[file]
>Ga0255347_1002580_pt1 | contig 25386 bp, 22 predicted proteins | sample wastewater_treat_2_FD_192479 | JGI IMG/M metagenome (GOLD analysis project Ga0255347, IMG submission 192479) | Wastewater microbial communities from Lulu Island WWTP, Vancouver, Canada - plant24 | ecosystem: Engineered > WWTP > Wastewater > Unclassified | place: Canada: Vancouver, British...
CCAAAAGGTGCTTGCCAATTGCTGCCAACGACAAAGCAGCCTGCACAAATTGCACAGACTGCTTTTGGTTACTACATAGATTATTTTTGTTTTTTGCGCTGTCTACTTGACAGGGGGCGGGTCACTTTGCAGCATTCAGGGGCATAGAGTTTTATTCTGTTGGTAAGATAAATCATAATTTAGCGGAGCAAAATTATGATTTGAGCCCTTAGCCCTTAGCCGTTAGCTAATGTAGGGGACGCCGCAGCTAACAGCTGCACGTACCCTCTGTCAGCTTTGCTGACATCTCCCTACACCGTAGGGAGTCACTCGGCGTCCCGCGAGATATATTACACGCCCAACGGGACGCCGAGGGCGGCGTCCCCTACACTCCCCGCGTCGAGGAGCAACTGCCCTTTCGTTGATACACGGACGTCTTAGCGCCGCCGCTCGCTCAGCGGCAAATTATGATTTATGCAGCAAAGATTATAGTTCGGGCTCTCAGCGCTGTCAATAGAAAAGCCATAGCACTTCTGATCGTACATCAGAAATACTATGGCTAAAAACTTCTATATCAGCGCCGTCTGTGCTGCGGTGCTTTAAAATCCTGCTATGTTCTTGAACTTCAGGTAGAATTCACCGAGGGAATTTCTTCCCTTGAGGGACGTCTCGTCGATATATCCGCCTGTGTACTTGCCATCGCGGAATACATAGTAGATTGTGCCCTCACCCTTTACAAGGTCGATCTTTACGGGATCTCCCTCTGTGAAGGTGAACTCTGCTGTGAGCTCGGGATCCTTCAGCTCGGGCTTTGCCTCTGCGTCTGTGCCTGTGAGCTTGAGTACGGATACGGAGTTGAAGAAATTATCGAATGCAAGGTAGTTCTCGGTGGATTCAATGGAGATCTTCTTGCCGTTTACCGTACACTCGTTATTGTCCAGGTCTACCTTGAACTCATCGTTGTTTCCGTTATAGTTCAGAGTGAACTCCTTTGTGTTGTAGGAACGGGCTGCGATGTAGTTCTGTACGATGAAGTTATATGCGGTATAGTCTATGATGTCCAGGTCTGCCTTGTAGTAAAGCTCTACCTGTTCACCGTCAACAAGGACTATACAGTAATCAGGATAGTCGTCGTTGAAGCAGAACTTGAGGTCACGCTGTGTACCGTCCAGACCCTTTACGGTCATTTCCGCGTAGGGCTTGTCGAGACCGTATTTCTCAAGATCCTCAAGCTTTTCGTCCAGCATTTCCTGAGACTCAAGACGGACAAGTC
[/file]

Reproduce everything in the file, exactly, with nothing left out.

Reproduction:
>Ga0255347_1002580_pt1 | contig 25386 bp, 22 predicted proteins | sample wastewater_treat_2_FD_192479 | JGI IMG/M metagenome (GOLD analysis project Ga0255347, IMG submission 192479) | Wastewater microbial communities from Lulu Island WWTP, Vancouver, Canada - plant24 | ecosystem: Engineered > WWTP > Wastewater > Unclassified | place: Canada: Vancouver, British...
CCAAAAGGTGCTTGCCAATTGCTGCCAACGACAAAGCAGCCTGCACAAATTGCACAGACTGCTTTTGGTTACTACATAGATTATTTTTGTTTTTTGCGCTGTCTACTTGACAGGGGGCGGGTCACTTTGCAGCATTCAGGGGCATAGAGTTTTATTCTGTTGGTAAGATAAATCATAATTTAGCGGAGCAAAATTATGATTTGAGCCCTTAGCCCTTAGCCGTTAGCTAATGTAGGGGACGCCGCAGCTAACAGCTGCACGTACCCTCTGTCAGCTTTGCTGACATCTCCCTACACCGTAGGGAGTCACTCGGCGTCCCGCGAGATATATTACACGCCCAACGGGACGCCGAGGGCGGCGTCCCCTACACTCCCCGCGTCGAGGAGCAACTGCCCTTTCGTTGATACACGGACGTCTTAGCGCCGCCGCTCGCTCAGCGGCAAATTATGATTTATGCAGCAAAGATTATAGTTCGGGCTCTCAGCGCTGTCAATAGAAAAGCCATAGCACTTCTGATCGTACATCAGAAATACTATGGCTAAAAACTTCTATATCAGCGCCGTCTGTGCTGCGGTGCTTTAAAATCCTGCTATGTTCTTGAACTTCAGGTAGAATTCACCGAGGGAATTTCTTCCCTTGAGGGACGTCTCGTCGATATATCCGCCTGTGTACTTGCCATCGCGGAATACATAGTAGATTGTGCCCTCACCCTTTACAAGGTCGATCTTTACGGGATCTCCCTCTGTGAAGGTGAACTCTGCTGTGAGCTCGGGATCCTTCAGCTCGGGCTTTGCCTCTGCGTCTGTGCCTGTGAGCTTGAGTACGGATACGGAGTTGAAGAAATTATCGAATGCAAGGTAGTTCTCGGTGGATTCAATGGAGATCTTCTTGCCGTTTACCGTACACTCGTTATTGTCCAGGTCTACCTTGAACTCATCGTTGTTTCCGTTATAGTTCAGAGTGAACTCCTTTGTGTTGTAGGAACGGGCTGCGATGTAGTTCTGTACGATGAAGTTATATGCGGTATAGTCTATGATGTCCAGGTCTGCCTTGTAGTAAAGCTCTACCTGTTCACCGTCAACAAGGACTATACAGTAATCAGGATAGTCGTCGTTGAAGCAGAACTTGAGGTCACGCTGTGTACCGTCCAGACCCTTTACGGTCATTTCCGCGTAGGGCTTGTCGAGACCGTATTTCTCAAGATCCTCAAGCTTTTCGTCCAGCATTTCCTGAGACTCAAGACGGACAAGTC